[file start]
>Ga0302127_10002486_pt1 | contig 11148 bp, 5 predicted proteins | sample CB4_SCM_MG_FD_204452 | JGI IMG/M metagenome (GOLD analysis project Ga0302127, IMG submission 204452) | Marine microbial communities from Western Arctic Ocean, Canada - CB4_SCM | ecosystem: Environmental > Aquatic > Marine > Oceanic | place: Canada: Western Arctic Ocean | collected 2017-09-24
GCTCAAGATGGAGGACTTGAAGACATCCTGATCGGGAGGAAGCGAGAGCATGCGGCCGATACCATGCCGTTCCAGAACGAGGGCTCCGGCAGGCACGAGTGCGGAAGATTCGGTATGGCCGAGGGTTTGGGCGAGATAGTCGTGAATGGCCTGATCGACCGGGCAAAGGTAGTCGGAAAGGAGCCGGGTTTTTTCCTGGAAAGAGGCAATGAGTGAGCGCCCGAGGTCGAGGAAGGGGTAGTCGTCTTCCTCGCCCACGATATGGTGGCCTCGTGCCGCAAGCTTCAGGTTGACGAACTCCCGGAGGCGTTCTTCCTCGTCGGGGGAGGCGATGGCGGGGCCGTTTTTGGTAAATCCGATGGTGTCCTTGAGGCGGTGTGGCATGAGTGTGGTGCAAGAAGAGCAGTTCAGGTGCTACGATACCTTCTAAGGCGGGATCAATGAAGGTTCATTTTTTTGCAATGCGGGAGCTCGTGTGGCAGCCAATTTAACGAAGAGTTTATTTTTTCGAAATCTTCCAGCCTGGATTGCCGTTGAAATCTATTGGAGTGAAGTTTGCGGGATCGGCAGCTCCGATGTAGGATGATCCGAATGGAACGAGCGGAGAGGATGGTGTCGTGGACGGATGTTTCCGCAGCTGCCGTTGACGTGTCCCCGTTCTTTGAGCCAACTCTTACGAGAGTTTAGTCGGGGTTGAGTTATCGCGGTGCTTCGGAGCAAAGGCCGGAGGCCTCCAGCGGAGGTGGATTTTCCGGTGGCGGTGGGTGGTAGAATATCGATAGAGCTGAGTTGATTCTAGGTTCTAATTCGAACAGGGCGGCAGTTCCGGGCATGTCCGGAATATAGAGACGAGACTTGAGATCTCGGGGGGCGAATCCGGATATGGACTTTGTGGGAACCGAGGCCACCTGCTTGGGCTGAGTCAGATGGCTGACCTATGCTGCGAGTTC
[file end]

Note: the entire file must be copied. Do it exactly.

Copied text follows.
>Ga0302127_10002486_pt1 | contig 11148 bp, 5 predicted proteins | sample CB4_SCM_MG_FD_204452 | JGI IMG/M metagenome (GOLD analysis project Ga0302127, IMG submission 204452) | Marine microbial communities from Western Arctic Ocean, Canada - CB4_SCM | ecosystem: Environmental > Aquatic > Marine > Oceanic | place: Canada: Western Arctic Ocean | collected 2017-09-24
GCTCAAGATGGAGGACTTGAAGACATCCTGATCGGGAGGAAGCGAGAGCATGCGGCCGATACCATGCCGTTCCAGAACGAGGGCTCCGGCAGGCACGAGTGCGGAAGATTCGGTATGGCCGAGGGTTTGGGCGAGATAGTCGTGAATGGCCTGATCGACCGGGCAAAGGTAGTCGGAAAGGAGCCGGGTTTTTTCCTGGAAAGAGGCAATGAGTGAGCGCCCGAGGTCGAGGAAGGGGTAGTCGTCTTCCTCGCCCACGATATGGTGGCCTCGTGCCGCAAGCTTCAGGTTGACGAACTCCCGGAGGCGTTCTTCCTCGTCGGGGGAGGCGATGGCGGGGCCGTTTTTGGTAAATCCGATGGTGTCCTTGAGGCGGTGTGGCATGAGTGTGGTGCAAGAAGAGCAGTTCAGGTGCTACGATACCTTCTAAGGCGGGATCAATGAAGGTTCATTTTTTTGCAATGCGGGAGCTCGTGTGGCAGCCAATTTAACGAAGAGTTTATTTTTTCGAAATCTTCCAGCCTGGATTGCCGTTGAAATCTATTGGAGTGAAGTTTGCGGGATCGGCAGCTCCGATGTAGGATGATCCGAATGGAACGAGCGGAGAGGATGGTGTCGTGGACGGATGTTTCCGCAGCTGCCGTTGACGTGTCCCCGTTCTTTGAGCCAACTCTTACGAGAGTTTAGTCGGGGTTGAGTTATCGCGGTGCTTCGGAGCAAAGGCCGGAGGCCTCCAGCGGAGGTGGATTTTCCGGTGGCGGTGGGTGGTAGAATATCGATAGAGCTGAGTTGATTCTAGGTTCTAATTCGAACAGGGCGGCAGTTCCGGGCATGTCCGGAATATAGAGACGAGACTTGAGATCTCGGGGGGCGAATCCGGATATGGACTTTGTGGGAACCGAGGCCACCTGCTTGGGCTGAGTCAGATGGCTGACCTATGCTGCGAGTTC